By Ben Sandmel

The blues is a basic bedrock source of American indigenous music. For over a century it has flourished in its own right while profoundly influencing a wide range of jazz, rhythm & blues, rock, and country-music styles, as well as Broadway musicals, classical compositions, rap and hip-hop music, and more. In Louisiana and other Southern states, blues evolved in significant part from a broad African-American folkloric genre known collectively as ante-bellum music. The Latin words ante-bellum mean “before a war,” and refer in this instance (and in most usages) to the pre-Civil War era when slavery prevailed in the South. In terms of foreshadowing the blues, two ante-bellum song forms — field hollers, and work songs — were especially important.

In field hollers, solo vocalists sang about personal concerns and/or community conditions. For the most part these singers gave little or no thought to melody, or uniform length of verses (if verses were demarcated at all) while demonstrating a penchant for bending and stretching notes in a practice that is known as melisma. These traits differ radically from the standardized structural concepts of European music and reflect, instead, the musical aesthetics of West Africa. Other West African characteristics include the prominence and popularity of improvisation, and the lack of discernible boundaries between performers and listeners. These traits remain important in contemporary African-American music.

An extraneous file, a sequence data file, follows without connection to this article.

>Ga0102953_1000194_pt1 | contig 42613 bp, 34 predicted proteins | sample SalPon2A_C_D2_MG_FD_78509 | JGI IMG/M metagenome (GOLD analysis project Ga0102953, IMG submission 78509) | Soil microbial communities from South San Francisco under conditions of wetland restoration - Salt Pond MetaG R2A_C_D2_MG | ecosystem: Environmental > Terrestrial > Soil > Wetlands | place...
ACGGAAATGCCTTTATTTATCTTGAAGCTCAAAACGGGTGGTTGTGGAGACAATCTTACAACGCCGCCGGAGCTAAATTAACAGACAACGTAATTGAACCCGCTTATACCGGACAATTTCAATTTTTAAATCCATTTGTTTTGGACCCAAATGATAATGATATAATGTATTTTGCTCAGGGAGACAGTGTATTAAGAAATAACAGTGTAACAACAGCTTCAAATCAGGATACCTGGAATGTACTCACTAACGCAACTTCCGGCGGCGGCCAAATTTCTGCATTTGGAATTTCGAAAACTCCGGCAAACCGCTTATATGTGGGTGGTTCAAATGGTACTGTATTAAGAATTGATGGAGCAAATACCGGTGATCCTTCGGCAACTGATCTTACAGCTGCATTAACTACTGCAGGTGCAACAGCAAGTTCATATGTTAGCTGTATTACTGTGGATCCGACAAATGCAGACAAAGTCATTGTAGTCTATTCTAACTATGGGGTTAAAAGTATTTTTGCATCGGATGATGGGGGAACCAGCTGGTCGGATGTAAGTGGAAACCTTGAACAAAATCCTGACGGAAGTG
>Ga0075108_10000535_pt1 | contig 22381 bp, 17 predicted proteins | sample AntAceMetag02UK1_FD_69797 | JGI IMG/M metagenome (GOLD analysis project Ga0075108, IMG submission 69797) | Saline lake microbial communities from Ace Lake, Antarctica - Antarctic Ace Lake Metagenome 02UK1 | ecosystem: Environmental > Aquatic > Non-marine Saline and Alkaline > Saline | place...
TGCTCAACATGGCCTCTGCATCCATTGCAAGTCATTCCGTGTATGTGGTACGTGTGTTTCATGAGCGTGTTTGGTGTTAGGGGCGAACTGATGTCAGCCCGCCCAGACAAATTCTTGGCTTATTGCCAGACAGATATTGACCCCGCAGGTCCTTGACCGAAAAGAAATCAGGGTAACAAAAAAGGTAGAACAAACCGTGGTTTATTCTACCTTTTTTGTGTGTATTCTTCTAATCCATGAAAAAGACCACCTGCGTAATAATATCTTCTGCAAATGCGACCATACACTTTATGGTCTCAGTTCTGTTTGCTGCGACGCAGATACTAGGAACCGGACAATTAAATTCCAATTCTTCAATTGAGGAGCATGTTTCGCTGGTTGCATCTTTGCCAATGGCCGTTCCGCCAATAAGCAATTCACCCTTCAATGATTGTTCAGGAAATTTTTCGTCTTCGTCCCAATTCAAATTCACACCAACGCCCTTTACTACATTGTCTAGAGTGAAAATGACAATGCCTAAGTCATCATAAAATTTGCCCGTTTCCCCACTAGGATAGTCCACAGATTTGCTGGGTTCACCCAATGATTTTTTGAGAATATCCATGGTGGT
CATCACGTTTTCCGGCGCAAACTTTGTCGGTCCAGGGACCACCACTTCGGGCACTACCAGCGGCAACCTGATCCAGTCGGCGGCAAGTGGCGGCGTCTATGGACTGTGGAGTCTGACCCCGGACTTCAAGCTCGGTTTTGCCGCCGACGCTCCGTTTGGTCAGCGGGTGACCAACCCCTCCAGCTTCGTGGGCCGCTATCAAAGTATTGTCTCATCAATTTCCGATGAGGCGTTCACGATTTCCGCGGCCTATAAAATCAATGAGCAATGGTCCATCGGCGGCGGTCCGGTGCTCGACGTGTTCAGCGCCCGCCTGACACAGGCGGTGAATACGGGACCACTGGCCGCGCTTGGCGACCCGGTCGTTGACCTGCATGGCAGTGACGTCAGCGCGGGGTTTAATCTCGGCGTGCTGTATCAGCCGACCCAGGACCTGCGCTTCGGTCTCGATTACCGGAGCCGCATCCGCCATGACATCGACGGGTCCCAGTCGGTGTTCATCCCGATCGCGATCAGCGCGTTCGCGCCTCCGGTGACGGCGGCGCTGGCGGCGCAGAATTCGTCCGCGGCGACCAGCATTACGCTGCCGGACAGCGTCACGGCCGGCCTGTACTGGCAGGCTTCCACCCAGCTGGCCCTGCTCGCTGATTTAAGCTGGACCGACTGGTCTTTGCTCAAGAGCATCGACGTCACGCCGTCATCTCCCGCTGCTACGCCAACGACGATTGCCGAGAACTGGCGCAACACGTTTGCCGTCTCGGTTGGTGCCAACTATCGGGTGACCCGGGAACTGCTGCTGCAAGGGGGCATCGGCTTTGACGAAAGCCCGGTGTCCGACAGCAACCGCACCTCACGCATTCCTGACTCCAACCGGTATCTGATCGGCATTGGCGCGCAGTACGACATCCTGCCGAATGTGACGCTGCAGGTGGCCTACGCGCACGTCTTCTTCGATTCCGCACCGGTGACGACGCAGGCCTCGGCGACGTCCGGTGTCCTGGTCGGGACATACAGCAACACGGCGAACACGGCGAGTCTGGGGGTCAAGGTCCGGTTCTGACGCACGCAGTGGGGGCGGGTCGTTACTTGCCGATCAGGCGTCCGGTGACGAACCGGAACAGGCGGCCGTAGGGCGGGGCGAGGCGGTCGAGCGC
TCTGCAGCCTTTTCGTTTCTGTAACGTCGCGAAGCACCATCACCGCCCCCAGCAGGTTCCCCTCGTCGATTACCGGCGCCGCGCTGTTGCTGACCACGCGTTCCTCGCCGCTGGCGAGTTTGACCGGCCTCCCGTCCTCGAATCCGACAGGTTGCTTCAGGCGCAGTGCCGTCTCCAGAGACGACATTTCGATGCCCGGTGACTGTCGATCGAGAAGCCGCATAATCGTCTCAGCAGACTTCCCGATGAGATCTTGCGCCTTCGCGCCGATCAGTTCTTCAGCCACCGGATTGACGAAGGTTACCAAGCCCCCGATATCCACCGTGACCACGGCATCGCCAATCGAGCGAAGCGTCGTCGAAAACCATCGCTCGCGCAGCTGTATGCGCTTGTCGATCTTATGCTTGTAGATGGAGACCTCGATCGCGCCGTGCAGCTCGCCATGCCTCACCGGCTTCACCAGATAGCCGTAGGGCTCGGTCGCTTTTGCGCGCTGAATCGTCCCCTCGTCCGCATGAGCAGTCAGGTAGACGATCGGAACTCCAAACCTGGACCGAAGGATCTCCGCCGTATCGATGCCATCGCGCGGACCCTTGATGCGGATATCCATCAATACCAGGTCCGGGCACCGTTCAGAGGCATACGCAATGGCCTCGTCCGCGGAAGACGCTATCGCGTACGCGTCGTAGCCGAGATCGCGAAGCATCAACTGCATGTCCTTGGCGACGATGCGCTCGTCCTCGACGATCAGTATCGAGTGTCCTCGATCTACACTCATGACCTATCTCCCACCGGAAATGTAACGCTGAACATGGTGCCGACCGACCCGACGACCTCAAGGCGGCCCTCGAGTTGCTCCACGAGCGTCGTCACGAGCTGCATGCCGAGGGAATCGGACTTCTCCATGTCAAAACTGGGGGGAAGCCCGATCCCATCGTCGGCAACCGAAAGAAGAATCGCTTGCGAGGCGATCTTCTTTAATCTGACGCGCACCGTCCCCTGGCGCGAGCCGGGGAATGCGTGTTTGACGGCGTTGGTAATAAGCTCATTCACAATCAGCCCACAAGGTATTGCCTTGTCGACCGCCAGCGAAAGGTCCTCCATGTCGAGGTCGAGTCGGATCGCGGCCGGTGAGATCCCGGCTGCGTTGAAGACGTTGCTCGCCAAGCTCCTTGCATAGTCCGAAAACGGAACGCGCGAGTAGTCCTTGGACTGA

In work songs, a leader would chant or sing a line that was then repeated by laborers who kept time to the music with tools such as axes or hoes. Singing in this manner maximized efficiency for the task at hand. The tradition of call and response which this exemplifies is another important characteristic of West African music. While many work-song and field-holler lyrics were improvised on the spot, many others drew from a vast body of “floating verses” that appeared in numerous other songs in endlessly varying combinations. The floating-verse tradition remains prominent in blues to this day, and some of the verses still used are quite archaic.

Field hollers and work songs both morphed into more modern settings, such as the rhythmic chants of the “gandy dancers” who laid railroad tracks, and the “cries” of street vendors who would sing out a list of their wares to the public. Up until Hurricane Katrina, in 2005, the street-crier tradition could still be heard in New Orleans.

A fair amount of ante-bellum music was mournful and pessimistic, reflecting the brutal environment of slavery from which it arose, and its function, in that world, as an important vehicle for emotional release. Some contemporary blues is similarly glum and cathartic. It is important to emphasize, however, that ante-bellum music and blues alike also encompass a lot of joyous, upbeat and celebratory material. In addition, besides secular songs, ante-bellum music included a wealth of religious material, and is an important source of contemporary gospel music.

The origin of the term “the blues” to denote a sad or depressed mood can be traced to the ante-bellum era, and it maybe a shortened form of the phrase “the blue devils,” a phrase with the same meaning that can be traced back to eighteenth-century Britain. While it is difficult to pinpoint exactly when or why the term blues came to denote an African-American musical genre, and/or the specific structures that denote blues songs, the first documented references to this were in the early 20th century.

Like early jazz, which made some of its most important evolutionary leaps in New Orleans, blues combines West African aesthetic traits, as identified above, with European instrumentation and such European concepts of standardized song structure…

Songs for Blues 1 tracks
Okie Dokie Stomp

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